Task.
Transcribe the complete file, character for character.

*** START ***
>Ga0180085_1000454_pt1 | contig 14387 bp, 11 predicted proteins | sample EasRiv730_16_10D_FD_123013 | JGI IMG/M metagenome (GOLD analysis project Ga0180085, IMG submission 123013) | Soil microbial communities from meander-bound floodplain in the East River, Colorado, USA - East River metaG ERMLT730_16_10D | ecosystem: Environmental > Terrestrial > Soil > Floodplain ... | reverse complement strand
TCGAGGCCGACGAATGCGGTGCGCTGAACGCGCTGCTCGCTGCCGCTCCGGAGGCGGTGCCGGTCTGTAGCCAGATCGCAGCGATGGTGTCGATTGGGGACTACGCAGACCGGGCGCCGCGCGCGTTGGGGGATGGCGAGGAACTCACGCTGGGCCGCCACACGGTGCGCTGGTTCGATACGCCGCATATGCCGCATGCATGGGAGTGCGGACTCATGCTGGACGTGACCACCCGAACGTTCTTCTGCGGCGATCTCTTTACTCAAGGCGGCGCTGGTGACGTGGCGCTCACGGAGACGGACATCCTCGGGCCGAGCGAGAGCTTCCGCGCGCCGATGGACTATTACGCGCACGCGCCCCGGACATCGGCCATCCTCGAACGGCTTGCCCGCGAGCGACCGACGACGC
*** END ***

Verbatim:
>Ga0180085_1000454_pt1 | contig 14387 bp, 11 predicted proteins | sample EasRiv730_16_10D_FD_123013 | JGI IMG/M metagenome (GOLD analysis project Ga0180085, IMG submission 123013) | Soil microbial communities from meander-bound floodplain in the East River, Colorado, USA - East River metaG ERMLT730_16_10D | ecosystem: Environmental > Terrestrial > Soil > Floodplain ... | reverse complement strand
TCGAGGCCGACGAATGCGGTGCGCTGAACGCGCTGCTCGCTGCCGCTCCGGAGGCGGTGCCGGTCTGTAGCCAGATCGCAGCGATGGTGTCGATTGGGGACTACGCAGACCGGGCGCCGCGCGCGTTGGGGGATGGCGAGGAACTCACGCTGGGCCGCCACACGGTGCGCTGGTTCGATACGCCGCATATGCCGCATGCATGGGAGTGCGGACTCATGCTGGACGTGACCACCCGAACGTTCTTCTGCGGCGATCTCTTTACTCAAGGCGGCGCTGGTGACGTGGCGCTCACGGAGACGGACATCCTCGGGCCGAGCGAGAGCTTCCGCGCGCCGATGGACTATTACGCGCACGCGCCCCGGACATCGGCCATCCTCGAACGGCTTGCCCGCGAGCGACCGACGACGC